LAS VEGAS — Barbara Emerson never forgot the story behind her father’s silver dollar.
Joe Calvin Hays, her father, served on the USS Nevada battleship during World War II. The Nevada endured Japanese attack at Pearl Harbor and lived to bombard the beaches of Normandy and Iwo Jima.
Following D-Day, citizens of Nevada honored the ship bearing their state’s name by sending more than two thousand silver dollars to its crew.
“My father always referred to the silver dollar as a special gift from the state of Nevada,” said Emerson, of Little Rock, Ark.
On Thursday, Emerson returned her father’s silver dollar to the Silver State during a reunion of USS Nevada veterans.
It’s been a few years since veterans of the battleship gathered for a reunion, but they came to Las Vegas for the release of a documentary on the “unsinkable” vessel.
“It’s the most legendary battleship of the 20th century,” said Chuck Pride, who produced the documentary to mark the 100th anniversary of the USS Nevada’s commissioning on March 11, 1916.
Pride started on the film two years ago. He spoke with several veterans of the ship and informed them of the movie’s release this week. Pride hopes to play the film at a few festivals and eventually on local public broadcasting.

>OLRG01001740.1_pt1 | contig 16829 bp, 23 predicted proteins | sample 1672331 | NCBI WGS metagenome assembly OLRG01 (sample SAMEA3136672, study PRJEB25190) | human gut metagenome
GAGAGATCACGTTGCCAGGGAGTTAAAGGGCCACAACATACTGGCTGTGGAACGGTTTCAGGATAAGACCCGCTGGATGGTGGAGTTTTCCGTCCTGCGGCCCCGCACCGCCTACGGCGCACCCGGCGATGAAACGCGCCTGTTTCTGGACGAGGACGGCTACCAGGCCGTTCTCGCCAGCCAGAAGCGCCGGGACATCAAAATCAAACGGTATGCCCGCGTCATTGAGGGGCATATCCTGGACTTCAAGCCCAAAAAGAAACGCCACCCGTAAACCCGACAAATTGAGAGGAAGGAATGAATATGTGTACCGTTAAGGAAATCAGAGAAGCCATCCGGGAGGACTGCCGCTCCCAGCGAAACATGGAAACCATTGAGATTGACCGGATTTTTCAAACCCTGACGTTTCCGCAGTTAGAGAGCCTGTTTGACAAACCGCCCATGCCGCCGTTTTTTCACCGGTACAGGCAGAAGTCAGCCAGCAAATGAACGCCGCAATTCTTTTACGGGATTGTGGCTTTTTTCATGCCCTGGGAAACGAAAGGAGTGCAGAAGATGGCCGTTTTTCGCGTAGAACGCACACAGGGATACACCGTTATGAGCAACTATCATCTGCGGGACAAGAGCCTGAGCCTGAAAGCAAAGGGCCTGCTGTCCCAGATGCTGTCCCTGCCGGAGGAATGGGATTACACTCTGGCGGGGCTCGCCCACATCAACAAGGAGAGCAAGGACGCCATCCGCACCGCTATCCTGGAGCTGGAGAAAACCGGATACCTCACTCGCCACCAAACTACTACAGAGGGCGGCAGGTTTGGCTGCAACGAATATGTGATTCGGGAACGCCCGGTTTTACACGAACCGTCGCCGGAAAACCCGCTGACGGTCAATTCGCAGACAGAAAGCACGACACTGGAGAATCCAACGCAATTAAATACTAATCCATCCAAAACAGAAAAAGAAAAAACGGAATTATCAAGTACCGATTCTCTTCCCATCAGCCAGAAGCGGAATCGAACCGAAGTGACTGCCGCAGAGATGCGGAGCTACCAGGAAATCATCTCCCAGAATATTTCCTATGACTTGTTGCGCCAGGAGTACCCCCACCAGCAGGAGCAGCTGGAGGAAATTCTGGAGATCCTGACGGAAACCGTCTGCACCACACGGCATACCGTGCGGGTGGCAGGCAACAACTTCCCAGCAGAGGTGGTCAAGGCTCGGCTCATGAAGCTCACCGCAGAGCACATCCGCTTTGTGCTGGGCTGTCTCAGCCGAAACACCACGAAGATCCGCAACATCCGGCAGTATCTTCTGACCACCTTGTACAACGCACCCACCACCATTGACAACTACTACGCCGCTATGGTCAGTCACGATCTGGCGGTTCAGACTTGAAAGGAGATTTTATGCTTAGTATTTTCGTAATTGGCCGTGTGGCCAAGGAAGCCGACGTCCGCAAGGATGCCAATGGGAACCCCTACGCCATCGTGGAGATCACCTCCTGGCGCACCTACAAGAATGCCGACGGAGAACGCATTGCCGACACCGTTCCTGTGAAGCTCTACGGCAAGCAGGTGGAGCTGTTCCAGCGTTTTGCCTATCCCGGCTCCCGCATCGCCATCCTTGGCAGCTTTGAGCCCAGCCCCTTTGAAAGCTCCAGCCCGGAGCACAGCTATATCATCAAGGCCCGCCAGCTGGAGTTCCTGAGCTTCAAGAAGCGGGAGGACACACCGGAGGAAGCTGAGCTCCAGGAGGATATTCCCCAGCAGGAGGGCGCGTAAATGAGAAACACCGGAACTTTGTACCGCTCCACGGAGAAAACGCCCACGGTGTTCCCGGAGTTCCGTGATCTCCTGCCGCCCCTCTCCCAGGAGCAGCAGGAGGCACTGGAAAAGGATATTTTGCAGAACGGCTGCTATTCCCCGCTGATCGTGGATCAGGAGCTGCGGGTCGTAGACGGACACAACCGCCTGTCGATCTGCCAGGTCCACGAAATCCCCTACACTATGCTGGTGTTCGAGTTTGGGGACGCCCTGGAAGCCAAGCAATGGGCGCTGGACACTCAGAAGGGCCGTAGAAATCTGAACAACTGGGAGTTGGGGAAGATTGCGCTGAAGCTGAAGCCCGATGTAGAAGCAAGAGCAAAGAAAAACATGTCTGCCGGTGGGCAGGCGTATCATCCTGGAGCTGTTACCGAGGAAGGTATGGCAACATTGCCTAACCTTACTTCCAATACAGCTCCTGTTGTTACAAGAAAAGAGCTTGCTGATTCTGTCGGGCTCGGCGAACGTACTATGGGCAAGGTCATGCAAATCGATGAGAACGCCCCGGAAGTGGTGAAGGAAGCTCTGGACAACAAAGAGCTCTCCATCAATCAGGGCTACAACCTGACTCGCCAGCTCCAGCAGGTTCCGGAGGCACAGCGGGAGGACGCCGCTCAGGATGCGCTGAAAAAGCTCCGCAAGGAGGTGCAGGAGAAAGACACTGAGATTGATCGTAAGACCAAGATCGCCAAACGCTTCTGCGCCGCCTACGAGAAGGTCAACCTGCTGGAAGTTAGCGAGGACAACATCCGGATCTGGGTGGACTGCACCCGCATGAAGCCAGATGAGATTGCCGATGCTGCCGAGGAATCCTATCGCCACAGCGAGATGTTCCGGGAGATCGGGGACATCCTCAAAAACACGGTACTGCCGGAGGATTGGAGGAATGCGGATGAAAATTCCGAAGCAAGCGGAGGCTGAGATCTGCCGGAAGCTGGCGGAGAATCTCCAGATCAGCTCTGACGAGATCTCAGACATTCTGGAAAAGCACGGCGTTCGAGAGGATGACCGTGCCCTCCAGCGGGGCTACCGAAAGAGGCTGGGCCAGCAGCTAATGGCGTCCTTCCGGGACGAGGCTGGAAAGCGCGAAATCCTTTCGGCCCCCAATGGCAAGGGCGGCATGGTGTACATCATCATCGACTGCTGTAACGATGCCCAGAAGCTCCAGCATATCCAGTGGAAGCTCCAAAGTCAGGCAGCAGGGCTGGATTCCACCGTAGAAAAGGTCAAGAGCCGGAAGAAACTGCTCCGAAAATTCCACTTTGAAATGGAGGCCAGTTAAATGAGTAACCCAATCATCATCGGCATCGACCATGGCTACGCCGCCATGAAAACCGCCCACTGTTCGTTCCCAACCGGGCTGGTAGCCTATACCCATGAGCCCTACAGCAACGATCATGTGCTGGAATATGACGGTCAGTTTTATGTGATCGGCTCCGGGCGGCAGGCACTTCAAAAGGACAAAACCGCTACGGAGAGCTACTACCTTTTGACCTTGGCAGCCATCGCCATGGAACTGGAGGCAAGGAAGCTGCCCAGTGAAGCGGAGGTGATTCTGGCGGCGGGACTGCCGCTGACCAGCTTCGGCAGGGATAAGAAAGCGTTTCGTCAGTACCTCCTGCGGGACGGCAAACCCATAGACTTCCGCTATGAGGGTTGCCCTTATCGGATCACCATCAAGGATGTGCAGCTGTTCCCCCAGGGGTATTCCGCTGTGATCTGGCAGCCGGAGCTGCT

The ship housed up to 1,400 crewmen at any given time from 1916 to its final voyage in 1946, the year it became a target ship for atomic bomb testing off the Bikini atoll.
The number of veterans still living to tell its story is now only a small fraction of those who manned the ship.
Last week, about a dozen visited Las Vegas for the reunion.
“All of us have so much pride in that ship,” said Cliff Burks, 90, of Dickinson, Texas, a 5-inch gun pointer on the USS Nevada. “It was our home for over three and a half years. You get to know every crack in the deck and you know everything and everybody by sight. It’s hard to know 1,400 people. We all at least knew the barbers.”
Burks came aboard the ship shortly after the attack on Pearl Harbor. That day, the Nevada survived six bombs and a torpedo before being ordered to run aground. Fifty men died on the Nevada during the Pearl Harbor attack. But the ship survived and also later endured kamikaze attacks in the Pacific Theater.
Burks was there when the ship fired for 80 straight hours during Operation Neptune for the Utah Beach landings on D-Day.
Following D-Day, more than 2,300 silver dollars were collected from Nevada citizens proud of the ship’s success. Those silver dollars were transported in a magnesium chest mined in Nevada, which is displayed today on exhibit at the Nevada State Museum.
“They got together for all hands on deck and handed out silver dollars,” said Emerson, recalling her father’s story.
Last month, Emerson heard USS Nevada veterans were meeting for a reunion. She couldn’t pass on the opportunity to meet some of the men her father, who has since passed, served aside. She also wanted to return his silver dollar to the people of Nevada.
“If you look at the coin, it’s got my dad’s initials stamped on it,” she said. “He immediately took it to the machine shop to have his initials stamped on it so they would know it was his. My brother and I thought the state of Nevada would appreciate it. My dad was very proud of it.”